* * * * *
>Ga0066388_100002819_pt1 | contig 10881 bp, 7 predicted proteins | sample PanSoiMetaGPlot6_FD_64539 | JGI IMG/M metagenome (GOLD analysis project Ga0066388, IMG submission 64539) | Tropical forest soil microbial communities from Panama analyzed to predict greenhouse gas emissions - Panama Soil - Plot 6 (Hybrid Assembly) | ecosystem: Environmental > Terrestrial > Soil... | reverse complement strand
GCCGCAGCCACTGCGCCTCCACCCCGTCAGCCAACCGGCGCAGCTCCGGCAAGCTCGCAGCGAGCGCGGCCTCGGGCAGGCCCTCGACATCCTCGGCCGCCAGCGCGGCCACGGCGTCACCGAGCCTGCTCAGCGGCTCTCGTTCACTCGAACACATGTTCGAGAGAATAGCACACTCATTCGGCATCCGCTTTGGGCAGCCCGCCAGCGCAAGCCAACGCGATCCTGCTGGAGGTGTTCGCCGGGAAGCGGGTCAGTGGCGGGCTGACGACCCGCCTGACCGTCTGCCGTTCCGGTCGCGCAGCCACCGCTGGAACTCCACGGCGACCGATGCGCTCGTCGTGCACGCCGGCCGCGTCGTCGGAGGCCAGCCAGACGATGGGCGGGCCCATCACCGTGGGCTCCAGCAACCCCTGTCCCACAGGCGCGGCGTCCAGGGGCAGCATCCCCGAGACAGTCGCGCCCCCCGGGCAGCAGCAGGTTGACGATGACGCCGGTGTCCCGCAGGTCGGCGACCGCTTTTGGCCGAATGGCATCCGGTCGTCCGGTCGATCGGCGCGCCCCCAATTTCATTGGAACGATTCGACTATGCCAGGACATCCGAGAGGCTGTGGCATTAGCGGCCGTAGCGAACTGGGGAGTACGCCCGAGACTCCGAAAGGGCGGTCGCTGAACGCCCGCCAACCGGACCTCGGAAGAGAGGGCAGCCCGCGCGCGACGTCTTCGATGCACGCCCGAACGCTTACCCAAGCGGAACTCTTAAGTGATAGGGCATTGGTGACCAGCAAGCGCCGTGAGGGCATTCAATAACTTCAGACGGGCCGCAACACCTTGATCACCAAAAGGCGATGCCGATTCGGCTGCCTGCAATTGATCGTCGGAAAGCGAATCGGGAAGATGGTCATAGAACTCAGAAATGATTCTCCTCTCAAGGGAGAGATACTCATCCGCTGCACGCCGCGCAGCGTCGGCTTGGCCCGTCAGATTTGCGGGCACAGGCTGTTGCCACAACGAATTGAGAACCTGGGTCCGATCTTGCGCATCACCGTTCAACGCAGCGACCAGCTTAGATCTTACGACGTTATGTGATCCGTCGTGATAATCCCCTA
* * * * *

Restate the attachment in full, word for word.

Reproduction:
>Ga0066388_100002819_pt1 | contig 10881 bp, 7 predicted proteins | sample PanSoiMetaGPlot6_FD_64539 | JGI IMG/M metagenome (GOLD analysis project Ga0066388, IMG submission 64539) | Tropical forest soil microbial communities from Panama analyzed to predict greenhouse gas emissions - Panama Soil - Plot 6 (Hybrid Assembly) | ecosystem: Environmental > Terrestrial > Soil... | reverse complement strand
GCCGCAGCCACTGCGCCTCCACCCCGTCAGCCAACCGGCGCAGCTCCGGCAAGCTCGCAGCGAGCGCGGCCTCGGGCAGGCCCTCGACATCCTCGGCCGCCAGCGCGGCCACGGCGTCACCGAGCCTGCTCAGCGGCTCTCGTTCACTCGAACACATGTTCGAGAGAATAGCACACTCATTCGGCATCCGCTTTGGGCAGCCCGCCAGCGCAAGCCAACGCGATCCTGCTGGAGGTGTTCGCCGGGAAGCGGGTCAGTGGCGGGCTGACGACCCGCCTGACCGTCTGCCGTTCCGGTCGCGCAGCCACCGCTGGAACTCCACGGCGACCGATGCGCTCGTCGTGCACGCCGGCCGCGTCGTCGGAGGCCAGCCAGACGATGGGCGGGCCCATCACCGTGGGCTCCAGCAACCCCTGTCCCACAGGCGCGGCGTCCAGGGGCAGCATCCCCGAGACAGTCGCGCCCCCCGGGCAGCAGCAGGTTGACGATGACGCCGGTGTCCCGCAGGTCGGCGACCGCTTTTGGCCGAATGGCATCCGGTCGTCCGGTCGATCGGCGCGCCCCCAATTTCATTGGAACGATTCGACTATGCCAGGACATCCGAGAGGCTGTGGCATTAGCGGCCGTAGCGAACTGGGGAGTACGCCCGAGACTCCGAAAGGGCGGTCGCTGAACGCCCGCCAACCGGACCTCGGAAGAGAGGGCAGCCCGCGCGCGACGTCTTCGATGCACGCCCGAACGCTTACCCAAGCGGAACTCTTAAGTGATAGGGCATTGGTGACCAGCAAGCGCCGTGAGGGCATTCAATAACTTCAGACGGGCCGCAACACCTTGATCACCAAAAGGCGATGCCGATTCGGCTGCCTGCAATTGATCGTCGGAAAGCGAATCGGGAAGATGGTCATAGAACTCAGAAATGATTCTCCTCTCAAGGGAGAGATACTCATCCGCTGCACGCCGCGCAGCGTCGGCTTGGCCCGTCAGATTTGCGGGCACAGGCTGTTGCCACAACGAATTGAGAACCTGGGTCCGATCTTGCGCATCACCGTTCAACGCAGCGACCAGCTTAGATCTTACGACGTTATGTGATCCGTCGTGATAATCCCCTA